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When I’m 64 (and Then Some), Who Will Care?

The recent report from the United States Census Bureau, 65+ in the United States: 2005, brought welcome news. The population of Americans over 65 is healthier and less burdened by disabilities than earlier generations of older Americans. The improvement in health expectancy is attributed to greater prosperity and higher levels of education among today’s elders – trends that will continue, the study’s authors speculate. The trend is heartening not only for this burgeoning population and their families, but also for local, state, and federal officials fearful of what is often described – in the words of one National Institute of Aging official – as a potentially “devastating drain on government coffers.”

Yet as good as the news seems to be, we should not exhale yet. When it comes to aging in America and public policy, there is still a lot to worry about.

The United States is facing what some describe as a “care gap” and others call a “care crisis.” It is estimated that the nation will need three times the number of “formal” caregivers – nurses, nurse assistants, nurse aides and home health aides – now employed to meet the needs of an aging population. Given the census data, this need may not be as great as was predicted, but it is still substantial, especially when we take into account existing shortages, and the fact that it is the population of Americans 85 and above that will see the most dramatic increase. The turnover rate in direct care work, which is done mostly by women (many of them women of color and an increasing number of them immigrants), is at an unprecedented level, and some positions now go unfilled. Nor should this be surprising, given that it is strenuous, even hazardous, and for nurse aides and home care aides also pays poorly (often barely above minimum wage), frequently lacks health insurance, and has limited opportunity for professional advancement. By all accounts, too, these problems are expected to worsen unless we take steps to address them.

“Informal” caregivers, too, are mostly women. Although they tend to be in the paid labor force (which is a shift from earlier eras), they still tend to take on the role of caregiver in families – to be pushed into it by gender norms, inequitable pay, and a health care system built around acute care and early discharge. They too face considerable social, economic, and health consequences as a result of taking on this work, the estimated value of which is over $250 billion. Many leave the labor force, or work fewer hours and take unpaid leaves, making them financially vulnerable over the long-term. Leaving jobs or working less often means losing health insurance. At the same time, a significant number of family caregivers face chronic stress and are at heightened risk for poor physical health, depression, and death. Even if the years ahead do see a drop in the percentage of older people with disabilities, and a shift toward a later onset of disability, these problems will remain. Indeed, it may be that the greatest problems we face when it comes to aging in America concern the scarcity of caregivers, the scant support they receive, and the implications of this state of affairs for the quality of care given to the elderly and dependent, however many there are.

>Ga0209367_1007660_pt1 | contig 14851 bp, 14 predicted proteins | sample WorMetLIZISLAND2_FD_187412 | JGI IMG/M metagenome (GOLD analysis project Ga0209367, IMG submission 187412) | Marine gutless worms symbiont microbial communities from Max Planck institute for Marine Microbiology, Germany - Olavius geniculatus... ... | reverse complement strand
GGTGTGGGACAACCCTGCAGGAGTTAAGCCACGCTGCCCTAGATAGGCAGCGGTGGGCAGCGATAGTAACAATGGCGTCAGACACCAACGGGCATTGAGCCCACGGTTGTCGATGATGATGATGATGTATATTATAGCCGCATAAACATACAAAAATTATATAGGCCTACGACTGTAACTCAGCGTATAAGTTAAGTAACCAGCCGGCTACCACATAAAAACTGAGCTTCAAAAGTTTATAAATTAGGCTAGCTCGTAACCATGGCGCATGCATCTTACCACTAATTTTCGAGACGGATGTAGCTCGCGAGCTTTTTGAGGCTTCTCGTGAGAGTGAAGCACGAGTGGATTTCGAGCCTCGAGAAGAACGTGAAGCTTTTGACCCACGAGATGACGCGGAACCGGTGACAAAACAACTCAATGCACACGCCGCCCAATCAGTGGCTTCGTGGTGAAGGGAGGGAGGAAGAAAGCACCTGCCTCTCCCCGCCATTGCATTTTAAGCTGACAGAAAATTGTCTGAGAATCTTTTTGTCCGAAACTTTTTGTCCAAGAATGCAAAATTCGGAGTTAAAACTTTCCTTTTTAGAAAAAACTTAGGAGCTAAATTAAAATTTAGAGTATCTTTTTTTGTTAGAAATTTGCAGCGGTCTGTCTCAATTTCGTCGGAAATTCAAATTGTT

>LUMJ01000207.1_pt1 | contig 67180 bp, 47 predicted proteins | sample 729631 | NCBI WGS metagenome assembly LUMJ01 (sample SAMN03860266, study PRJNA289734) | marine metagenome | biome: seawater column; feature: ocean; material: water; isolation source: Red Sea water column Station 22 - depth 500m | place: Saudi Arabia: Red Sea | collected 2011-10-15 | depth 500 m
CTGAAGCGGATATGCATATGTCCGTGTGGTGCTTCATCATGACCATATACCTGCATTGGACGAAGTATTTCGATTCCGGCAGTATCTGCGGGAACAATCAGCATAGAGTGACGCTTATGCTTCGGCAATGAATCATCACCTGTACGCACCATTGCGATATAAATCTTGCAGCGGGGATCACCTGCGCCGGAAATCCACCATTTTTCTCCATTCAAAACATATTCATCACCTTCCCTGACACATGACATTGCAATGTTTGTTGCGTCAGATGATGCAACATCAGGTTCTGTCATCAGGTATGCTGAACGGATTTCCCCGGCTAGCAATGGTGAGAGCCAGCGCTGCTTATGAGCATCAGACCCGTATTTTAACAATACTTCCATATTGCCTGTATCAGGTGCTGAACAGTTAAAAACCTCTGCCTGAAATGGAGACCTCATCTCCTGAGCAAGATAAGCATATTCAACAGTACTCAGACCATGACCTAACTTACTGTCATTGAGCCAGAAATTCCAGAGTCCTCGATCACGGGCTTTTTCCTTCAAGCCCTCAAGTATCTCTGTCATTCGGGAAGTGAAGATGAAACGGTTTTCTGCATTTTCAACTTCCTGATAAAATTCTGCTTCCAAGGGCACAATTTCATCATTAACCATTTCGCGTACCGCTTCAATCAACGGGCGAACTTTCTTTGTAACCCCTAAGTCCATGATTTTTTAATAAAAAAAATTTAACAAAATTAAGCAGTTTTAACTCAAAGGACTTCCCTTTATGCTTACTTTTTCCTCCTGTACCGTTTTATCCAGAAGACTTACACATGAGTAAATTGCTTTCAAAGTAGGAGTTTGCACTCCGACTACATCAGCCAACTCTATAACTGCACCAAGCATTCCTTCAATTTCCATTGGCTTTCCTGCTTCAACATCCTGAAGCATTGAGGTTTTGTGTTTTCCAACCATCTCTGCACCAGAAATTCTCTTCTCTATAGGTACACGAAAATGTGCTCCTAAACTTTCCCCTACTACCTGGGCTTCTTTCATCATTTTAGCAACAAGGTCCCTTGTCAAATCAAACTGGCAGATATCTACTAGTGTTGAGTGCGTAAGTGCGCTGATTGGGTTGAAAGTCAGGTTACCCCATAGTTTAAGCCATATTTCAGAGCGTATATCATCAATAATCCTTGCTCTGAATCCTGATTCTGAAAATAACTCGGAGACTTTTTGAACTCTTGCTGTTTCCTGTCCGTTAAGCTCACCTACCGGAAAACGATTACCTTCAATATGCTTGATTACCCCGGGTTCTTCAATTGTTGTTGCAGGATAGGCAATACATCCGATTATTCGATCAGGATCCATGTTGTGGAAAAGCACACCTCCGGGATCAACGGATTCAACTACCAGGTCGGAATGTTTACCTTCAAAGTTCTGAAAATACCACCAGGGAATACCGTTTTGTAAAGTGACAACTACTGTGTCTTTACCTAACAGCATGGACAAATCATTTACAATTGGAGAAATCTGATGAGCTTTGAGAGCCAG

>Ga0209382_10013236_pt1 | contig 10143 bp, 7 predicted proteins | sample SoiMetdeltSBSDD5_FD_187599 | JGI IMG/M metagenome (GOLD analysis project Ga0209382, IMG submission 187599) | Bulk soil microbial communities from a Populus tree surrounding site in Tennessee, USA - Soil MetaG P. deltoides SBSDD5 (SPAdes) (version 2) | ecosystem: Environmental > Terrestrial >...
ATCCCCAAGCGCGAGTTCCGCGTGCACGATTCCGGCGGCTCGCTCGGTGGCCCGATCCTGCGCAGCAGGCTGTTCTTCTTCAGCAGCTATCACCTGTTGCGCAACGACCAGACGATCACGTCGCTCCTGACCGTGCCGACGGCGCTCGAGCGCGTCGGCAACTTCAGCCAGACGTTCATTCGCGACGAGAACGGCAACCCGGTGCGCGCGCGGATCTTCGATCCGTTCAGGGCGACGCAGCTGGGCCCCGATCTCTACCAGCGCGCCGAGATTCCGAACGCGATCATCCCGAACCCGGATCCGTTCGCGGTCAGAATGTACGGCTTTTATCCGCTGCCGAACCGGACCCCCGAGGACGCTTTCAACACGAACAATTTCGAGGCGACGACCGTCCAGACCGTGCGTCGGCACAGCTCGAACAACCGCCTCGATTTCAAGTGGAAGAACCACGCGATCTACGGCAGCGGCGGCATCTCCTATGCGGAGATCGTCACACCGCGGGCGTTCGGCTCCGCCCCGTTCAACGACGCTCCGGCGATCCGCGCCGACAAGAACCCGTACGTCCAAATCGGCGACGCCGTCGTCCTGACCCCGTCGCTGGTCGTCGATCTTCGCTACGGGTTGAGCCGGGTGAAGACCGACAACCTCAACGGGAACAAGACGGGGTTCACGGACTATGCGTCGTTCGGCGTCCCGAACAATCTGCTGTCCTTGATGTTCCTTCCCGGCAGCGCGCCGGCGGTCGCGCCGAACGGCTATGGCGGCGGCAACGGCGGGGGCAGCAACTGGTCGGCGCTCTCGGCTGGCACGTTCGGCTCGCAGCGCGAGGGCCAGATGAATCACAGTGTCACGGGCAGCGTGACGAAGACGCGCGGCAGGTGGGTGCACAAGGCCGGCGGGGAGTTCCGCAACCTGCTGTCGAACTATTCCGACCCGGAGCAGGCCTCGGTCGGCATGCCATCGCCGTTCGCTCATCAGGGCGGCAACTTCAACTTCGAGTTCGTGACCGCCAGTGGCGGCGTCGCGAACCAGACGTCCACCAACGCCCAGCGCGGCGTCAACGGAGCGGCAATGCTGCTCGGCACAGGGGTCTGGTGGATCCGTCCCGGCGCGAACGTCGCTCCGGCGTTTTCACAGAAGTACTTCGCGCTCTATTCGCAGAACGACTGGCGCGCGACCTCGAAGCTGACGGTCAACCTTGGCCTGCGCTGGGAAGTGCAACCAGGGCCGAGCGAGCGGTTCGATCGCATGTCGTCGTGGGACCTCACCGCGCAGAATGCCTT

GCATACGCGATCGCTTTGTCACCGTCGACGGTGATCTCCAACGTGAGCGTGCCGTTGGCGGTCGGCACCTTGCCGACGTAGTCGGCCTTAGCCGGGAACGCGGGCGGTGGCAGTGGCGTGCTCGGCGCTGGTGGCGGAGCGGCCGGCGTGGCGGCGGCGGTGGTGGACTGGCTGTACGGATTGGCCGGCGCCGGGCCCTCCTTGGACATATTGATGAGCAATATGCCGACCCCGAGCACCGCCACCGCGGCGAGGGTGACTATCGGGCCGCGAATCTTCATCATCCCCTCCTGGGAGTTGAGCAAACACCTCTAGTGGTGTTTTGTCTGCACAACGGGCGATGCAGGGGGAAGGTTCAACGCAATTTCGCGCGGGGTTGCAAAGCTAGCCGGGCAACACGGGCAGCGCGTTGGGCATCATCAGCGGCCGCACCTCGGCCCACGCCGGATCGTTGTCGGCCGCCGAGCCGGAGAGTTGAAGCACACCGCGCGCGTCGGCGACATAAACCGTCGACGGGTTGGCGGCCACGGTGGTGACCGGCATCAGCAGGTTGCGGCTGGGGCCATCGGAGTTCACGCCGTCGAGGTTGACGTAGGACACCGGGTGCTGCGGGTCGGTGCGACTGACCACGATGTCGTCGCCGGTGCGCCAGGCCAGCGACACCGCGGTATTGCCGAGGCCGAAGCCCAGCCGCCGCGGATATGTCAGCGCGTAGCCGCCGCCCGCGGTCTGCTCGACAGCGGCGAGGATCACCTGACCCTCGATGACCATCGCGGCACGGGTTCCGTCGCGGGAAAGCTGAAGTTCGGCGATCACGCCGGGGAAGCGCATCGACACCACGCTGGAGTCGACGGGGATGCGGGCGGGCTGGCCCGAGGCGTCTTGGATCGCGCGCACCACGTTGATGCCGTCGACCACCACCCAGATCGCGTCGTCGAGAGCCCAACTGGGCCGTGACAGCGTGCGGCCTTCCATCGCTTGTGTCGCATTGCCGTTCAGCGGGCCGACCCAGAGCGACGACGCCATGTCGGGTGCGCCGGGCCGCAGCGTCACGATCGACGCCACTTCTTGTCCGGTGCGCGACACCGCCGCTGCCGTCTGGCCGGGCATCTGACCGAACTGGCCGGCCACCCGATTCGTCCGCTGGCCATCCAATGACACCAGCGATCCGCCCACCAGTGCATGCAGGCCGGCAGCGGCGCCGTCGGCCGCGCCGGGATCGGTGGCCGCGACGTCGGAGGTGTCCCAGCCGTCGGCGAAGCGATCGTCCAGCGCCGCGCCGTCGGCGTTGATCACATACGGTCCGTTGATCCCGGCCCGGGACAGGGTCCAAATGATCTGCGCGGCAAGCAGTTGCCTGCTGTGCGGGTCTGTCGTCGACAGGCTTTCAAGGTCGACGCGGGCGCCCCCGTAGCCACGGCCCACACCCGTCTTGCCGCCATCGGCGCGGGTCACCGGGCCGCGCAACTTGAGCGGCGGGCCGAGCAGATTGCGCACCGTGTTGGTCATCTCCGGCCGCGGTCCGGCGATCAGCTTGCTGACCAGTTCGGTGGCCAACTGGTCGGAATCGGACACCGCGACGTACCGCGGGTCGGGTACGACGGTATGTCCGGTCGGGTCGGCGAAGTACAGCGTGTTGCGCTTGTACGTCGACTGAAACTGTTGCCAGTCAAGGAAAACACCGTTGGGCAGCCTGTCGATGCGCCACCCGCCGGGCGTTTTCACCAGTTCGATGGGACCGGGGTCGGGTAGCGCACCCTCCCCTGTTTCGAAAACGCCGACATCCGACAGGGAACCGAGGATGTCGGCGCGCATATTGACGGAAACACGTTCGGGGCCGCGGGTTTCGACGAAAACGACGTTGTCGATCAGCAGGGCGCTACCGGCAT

It is also worth remembering that the current and soon-to-follow populations over 65 have been the beneficiaries of generous corporate health and pension plans, as well as expansive government programs in public health, education, health care for the poor and disabled, and occupational health and safety. But these programs have been on the chopping block. Given the retrenchment in such programs and ongoing pressures to cut costs, not to mention the mounting federal deficit, it is far from clear that future generations of older people will experience the same high quality of life as many of today’s aging Americans.

Instead of breathing easier, then, and using the report to justify spending cuts, we ought to be thinking about how can meet our obligations to the aging population and to those who care for them. We need to be thinking about strategies that will encourage people to enter and stay in the professional fields of caregiving. We need to be thinking about greater incentives for education in geriatrics and nursing, equitable pay, worker safety and career advancement, and more protections for immigrant caregivers. For family caregivers, we need to be thinking about workplace reforms, including more meaningful family leave policies, work at home options, and flex time. We need to be thinking more about strategies to support those who give care full time – stipends, tax credits, and credit time for Social Security, for example. We need to be thinking more about respite care and increased funding for caregiver support programs. And we need to be thinking about access to quality, affordable health care for all people, and transforming the health care system to allow for greater integration and coordination of services for caregivers and the elderly.

This is the least we might do for the aging population – our parents, grandparents, and great-grandparents, the people who have made us the people we are and who have built the country we inhabit – and for those who do the work of caregiving, the most important work in any society.

Lisa Eckenwiler teaches philosophy at Old Dominion University and is a visiting fellow at the Center for American Progress in Washington, D.C.

Published on: April 6, 2006
Published in: Caregiving, Health and Health Care

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